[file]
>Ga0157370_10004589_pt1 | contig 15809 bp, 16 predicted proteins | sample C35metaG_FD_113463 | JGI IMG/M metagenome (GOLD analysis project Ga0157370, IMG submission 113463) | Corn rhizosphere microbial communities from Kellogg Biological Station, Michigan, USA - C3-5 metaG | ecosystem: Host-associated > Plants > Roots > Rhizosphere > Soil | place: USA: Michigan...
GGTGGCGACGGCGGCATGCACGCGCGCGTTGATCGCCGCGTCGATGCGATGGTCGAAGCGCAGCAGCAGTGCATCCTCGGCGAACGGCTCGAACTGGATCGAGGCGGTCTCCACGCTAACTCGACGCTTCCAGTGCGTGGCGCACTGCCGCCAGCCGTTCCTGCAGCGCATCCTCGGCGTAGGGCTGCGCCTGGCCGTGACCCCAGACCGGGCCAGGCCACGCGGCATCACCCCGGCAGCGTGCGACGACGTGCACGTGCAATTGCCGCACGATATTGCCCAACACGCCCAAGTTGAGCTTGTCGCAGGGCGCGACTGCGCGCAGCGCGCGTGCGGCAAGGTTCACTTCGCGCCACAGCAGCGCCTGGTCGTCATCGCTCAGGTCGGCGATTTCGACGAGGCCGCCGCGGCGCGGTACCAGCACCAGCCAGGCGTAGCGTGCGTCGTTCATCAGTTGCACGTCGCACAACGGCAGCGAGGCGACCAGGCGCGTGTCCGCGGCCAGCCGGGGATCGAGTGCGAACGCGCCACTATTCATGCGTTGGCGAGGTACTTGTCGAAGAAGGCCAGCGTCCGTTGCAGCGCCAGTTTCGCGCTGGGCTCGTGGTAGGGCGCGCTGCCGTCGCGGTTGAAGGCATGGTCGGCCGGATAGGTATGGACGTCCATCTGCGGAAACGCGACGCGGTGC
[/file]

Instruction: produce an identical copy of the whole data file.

>Ga0157370_10004589_pt1 | contig 15809 bp, 16 predicted proteins | sample C35metaG_FD_113463 | JGI IMG/M metagenome (GOLD analysis project Ga0157370, IMG submission 113463) | Corn rhizosphere microbial communities from Kellogg Biological Station, Michigan, USA - C3-5 metaG | ecosystem: Host-associated > Plants > Roots > Rhizosphere > Soil | place: USA: Michigan...
GGTGGCGACGGCGGCATGCACGCGCGCGTTGATCGCCGCGTCGATGCGATGGTCGAAGCGCAGCAGCAGTGCATCCTCGGCGAACGGCTCGAACTGGATCGAGGCGGTCTCCACGCTAACTCGACGCTTCCAGTGCGTGGCGCACTGCCGCCAGCCGTTCCTGCAGCGCATCCTCGGCGTAGGGCTGCGCCTGGCCGTGACCCCAGACCGGGCCAGGCCACGCGGCATCACCCCGGCAGCGTGCGACGACGTGCACGTGCAATTGCCGCACGATATTGCCCAACACGCCCAAGTTGAGCTTGTCGCAGGGCGCGACTGCGCGCAGCGCGCGTGCGGCAAGGTTCACTTCGCGCCACAGCAGCGCCTGGTCGTCATCGCTCAGGTCGGCGATTTCGACGAGGCCGCCGCGGCGCGGTACCAGCACCAGCCAGGCGTAGCGTGCGTCGTTCATCAGTTGCACGTCGCACAACGGCAGCGAGGCGACCAGGCGCGTGTCCGCGGCCAGCCGGGGATCGAGTGCGAACGCGCCACTATTCATGCGTTGGCGAGGTACTTGTCGAAGAAGGCCAGCGTCCGTTGCAGCGCCAGTTTCGCGCTGGGCTCGTGGTAGGGCGCGCTGCCGTCGCGGTTGAAGGCATGGTCGGCCGGATAGGTATGGACGTCCATCTGCGGAAACGCGACGCGGTGC